It’s a real gift to be totally surprised by the results of a bookmaking workshop. I did not have a clue that I would enjoy working with teenagers as much as I enjoyed working the group that taught this past week.  They were smart, capable and enthusiastic and they have an art teacher (the teacher that invited me in) who clearly has created an environment in her art room which is both relaxed and serious. This made my job easy. I started making books with these students, and they just took off with it.

Over the course of numerous classes with the high school students several styles of books were made, including the paper-cover, beaded-pamphlet stitch, a shoelace exposed link binding, and a hard cover pamphlet binding with Ahashi bookcloth, all pictured above.

I want to mention, too, that it felt like a magical journey just to get to the school, located up in the Adirondacks. This is a photo of morning rush hour up in the Adirondacks.

On the first days of classes many of the students made paste papers, so many of the books were well decorated using these papers. I rather think that this young lady’s nail polish goes well with the book. An added bonus.

Of all the styles that I introduced to the students, what they seemed to like best was making books out of the heavy black paper that I brought with me – Epic 80lb cover. We folded a spine, and sewed right through the text block and spine, adding beads. They all used awls to punch the holes, and no one got blood on their books. Always a good sign.

I brought lots of beads. It was quite remarkable to see all the choices these students made, using colors and patterns in many different ways.  They were also pretty good at threading the needles.  One young man threaded a needle for the first time in his life during this class. He had trouble at first, then quickly became an expert at it.

I have too many photos for just one post, so I will end here, and add more later.

How to Make Paste Papers

December 9, 2010

Paste Papers are papers which have been painted with a cooked and colored flour and water mixture. There are many ways to use these papers, but I most often use them as decorative covers for books. This week I had the pleasure of incorporating paste papers into projects with students at Long Trail School in Vermont. I supplied papers that I decorated to some of the classes while students in other classes made their own paste papers.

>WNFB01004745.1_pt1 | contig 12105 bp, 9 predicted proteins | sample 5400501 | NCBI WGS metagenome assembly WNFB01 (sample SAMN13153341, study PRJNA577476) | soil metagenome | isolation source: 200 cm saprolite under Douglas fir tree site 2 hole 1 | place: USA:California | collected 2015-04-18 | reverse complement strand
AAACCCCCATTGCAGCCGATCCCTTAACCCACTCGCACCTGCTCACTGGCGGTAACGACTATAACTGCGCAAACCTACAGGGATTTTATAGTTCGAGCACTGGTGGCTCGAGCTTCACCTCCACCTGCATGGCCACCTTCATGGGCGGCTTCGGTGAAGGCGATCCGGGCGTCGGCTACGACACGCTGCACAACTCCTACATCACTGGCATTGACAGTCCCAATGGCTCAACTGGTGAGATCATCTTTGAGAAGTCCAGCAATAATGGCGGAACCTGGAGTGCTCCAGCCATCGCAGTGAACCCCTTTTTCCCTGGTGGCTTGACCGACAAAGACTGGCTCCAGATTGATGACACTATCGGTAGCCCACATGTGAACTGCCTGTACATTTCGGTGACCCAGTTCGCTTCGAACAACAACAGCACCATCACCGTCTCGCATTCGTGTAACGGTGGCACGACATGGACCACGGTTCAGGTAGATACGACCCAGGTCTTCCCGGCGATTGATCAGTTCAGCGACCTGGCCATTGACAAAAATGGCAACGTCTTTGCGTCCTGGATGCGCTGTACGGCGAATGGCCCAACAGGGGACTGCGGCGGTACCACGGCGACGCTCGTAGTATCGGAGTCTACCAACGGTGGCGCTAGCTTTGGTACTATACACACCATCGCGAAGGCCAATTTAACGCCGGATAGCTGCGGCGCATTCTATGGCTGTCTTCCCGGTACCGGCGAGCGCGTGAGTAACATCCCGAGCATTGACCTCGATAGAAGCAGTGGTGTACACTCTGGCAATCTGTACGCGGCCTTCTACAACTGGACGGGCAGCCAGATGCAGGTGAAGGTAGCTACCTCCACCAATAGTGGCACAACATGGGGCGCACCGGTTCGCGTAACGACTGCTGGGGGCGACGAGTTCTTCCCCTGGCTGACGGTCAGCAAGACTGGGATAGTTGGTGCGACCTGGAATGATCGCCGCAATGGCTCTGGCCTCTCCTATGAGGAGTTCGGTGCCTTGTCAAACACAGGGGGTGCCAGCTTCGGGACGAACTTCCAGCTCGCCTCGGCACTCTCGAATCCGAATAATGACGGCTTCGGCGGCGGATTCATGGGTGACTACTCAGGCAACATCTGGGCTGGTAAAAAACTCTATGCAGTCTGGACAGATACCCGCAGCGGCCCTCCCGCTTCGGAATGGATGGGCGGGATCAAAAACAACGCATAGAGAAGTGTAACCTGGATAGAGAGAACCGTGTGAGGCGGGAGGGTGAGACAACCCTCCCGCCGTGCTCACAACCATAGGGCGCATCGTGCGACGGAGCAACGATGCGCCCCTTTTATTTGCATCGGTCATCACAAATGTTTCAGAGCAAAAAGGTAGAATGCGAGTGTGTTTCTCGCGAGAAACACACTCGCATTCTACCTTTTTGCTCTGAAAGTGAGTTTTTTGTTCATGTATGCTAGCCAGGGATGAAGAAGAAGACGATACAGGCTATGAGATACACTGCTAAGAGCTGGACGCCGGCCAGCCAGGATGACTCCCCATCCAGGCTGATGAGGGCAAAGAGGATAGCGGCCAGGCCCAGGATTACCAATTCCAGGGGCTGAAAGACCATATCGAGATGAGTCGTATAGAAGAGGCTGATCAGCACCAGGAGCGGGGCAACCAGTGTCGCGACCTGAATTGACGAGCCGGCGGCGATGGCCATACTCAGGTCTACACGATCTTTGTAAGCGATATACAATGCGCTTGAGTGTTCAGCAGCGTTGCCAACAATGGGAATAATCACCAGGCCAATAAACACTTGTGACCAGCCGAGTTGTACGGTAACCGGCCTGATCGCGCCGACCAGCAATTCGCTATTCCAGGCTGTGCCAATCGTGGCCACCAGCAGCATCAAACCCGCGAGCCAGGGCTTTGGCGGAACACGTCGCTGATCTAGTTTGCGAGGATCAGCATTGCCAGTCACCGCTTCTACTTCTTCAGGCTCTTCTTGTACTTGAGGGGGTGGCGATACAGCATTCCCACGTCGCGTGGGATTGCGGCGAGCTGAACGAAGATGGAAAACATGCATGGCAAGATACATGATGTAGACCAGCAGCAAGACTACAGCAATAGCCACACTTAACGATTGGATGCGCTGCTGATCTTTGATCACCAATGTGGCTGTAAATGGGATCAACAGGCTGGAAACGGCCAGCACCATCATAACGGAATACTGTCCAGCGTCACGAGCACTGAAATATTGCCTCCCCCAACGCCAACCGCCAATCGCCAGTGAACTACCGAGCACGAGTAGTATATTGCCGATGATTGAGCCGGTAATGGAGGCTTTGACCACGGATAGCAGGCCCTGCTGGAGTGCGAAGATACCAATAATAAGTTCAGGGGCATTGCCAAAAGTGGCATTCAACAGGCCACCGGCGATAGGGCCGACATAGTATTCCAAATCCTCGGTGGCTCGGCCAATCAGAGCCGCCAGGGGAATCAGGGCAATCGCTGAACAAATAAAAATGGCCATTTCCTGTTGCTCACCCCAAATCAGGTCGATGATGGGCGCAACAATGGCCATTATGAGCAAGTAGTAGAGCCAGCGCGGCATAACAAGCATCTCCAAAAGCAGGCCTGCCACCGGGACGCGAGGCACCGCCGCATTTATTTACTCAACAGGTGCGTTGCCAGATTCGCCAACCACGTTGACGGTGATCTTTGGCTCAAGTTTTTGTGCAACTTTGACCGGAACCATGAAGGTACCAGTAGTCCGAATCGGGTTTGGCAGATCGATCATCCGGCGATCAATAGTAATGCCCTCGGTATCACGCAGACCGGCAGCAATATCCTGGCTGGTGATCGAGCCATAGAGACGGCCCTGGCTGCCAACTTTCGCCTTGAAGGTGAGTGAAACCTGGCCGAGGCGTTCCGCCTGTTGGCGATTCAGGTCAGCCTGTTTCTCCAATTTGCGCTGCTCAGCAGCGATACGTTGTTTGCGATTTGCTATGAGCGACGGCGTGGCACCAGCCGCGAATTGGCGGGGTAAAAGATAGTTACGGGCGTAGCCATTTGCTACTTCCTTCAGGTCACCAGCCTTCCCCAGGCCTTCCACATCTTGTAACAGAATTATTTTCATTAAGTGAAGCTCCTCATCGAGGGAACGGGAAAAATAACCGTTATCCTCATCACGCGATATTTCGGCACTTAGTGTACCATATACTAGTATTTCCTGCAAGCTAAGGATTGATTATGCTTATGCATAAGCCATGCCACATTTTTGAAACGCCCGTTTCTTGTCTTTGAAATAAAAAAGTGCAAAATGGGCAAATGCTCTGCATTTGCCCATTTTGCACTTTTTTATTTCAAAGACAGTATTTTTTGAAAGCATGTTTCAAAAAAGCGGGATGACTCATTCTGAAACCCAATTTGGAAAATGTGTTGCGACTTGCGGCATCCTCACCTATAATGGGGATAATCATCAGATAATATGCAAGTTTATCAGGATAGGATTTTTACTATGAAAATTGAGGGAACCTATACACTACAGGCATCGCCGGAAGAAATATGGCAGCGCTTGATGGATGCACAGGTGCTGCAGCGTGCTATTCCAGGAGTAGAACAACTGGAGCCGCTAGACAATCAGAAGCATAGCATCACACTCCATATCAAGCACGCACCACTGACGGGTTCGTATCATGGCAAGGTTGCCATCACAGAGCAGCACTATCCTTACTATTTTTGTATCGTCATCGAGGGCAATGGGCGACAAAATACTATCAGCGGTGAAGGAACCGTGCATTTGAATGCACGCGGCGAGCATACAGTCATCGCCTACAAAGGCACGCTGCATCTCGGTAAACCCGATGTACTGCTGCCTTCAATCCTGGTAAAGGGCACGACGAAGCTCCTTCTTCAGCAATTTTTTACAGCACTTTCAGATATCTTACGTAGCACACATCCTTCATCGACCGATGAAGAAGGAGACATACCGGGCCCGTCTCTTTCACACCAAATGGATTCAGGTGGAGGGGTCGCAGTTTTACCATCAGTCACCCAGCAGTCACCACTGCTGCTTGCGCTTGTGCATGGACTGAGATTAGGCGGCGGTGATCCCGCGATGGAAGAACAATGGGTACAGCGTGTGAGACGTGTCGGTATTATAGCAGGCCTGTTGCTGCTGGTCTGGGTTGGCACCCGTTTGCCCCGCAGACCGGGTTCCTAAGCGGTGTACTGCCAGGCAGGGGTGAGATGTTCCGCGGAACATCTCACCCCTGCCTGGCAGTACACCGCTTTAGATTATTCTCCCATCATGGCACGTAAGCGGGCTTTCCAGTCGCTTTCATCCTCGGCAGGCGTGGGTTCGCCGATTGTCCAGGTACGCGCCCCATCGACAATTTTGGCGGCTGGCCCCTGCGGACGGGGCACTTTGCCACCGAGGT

There are many recipes for making paste. It’s all about preference. My preference is to use Gold Medal Flour for making paste. I mix the flour with cold water, with a whisk, using 4 cups of water to each cup of flour. It starts out looking like milk.

The flour-water mixture needs to be cooked over a medium heat, whisking often. If the stove top temperature is too high the paste will form lumps (bad). It will take about 8 minutes for the paste to begin to thicken. After about 12 minutes it will thicken considerably. Lower the heat then continue to cook for another 4 to 8 minutes. I generally figure on spending 20 minutes making paste. It’s important to stand by and whisk the mixture quite regularly. No going to the computer to check emails,,,,

After the paste cools down, put about a cup of paste in each of several bowls, then mix a big dollop of acrylic paint into each bowl.  A big dollop might be a  tablespoons or two?
The brushes pictured here are inexpensive utility brushes from Home Depot. I protect my work area with a big sheet of plexiglass that my friend Julie gave to me. I like the plexiglass because it easily wipes clean. In schools I cover tables with  multiple layers of newspaper.

Lightly coat of piece of paper with water, then smear on the paste. Most decent quality papers (ie NOT newsprint) work out fine. Use what is available, and if that doesn’t work, find something else, Papers that people like include Mohawk Super Fine, Aches Text Laid, and Canson Ingres. Different papers accept the colors differently. Lately I have been happily using Crane’s Distaff Linen paper.

Continue slopping on paste. Be careful not to heavily coat the paper as thick, dry paste will crack when you fold it. Add interesting textures on the surface of the paper by using a Q-tip as a drawing tool, lightly dragging combs through the paint, dabbing the paint with a sponge, pressing in foam stamps, or using anything at all that can create a texture. This part is all about discovering what kind of tools feel good to you. When the design is finished transfer the paper to a non-stick surface to dry. At the school, students placed their paper in a drying rack. At home I spread out a big plastic drop cloth for laying out the paper to dry. It takes a few hours to a full day for the paper to dry, depending on the humidity in the air and the thickness of the paste.

Here’s the finished piece of paper which was started in the photos above. The paper looks best when it becomes part of a book.

So here it is, the next day, on the cover of a book.

Here are a few more small books using a selection of paste papers for the covers.

The paste paper making classes at the school were 42 minutes long. That gave me about 5 minutes to demonstrate at the beginning of class, 5 minutes for everyone to clean up at the end of class, and about 30 minutes to work.

Students seemed to average making about 3 papers apiece during class.

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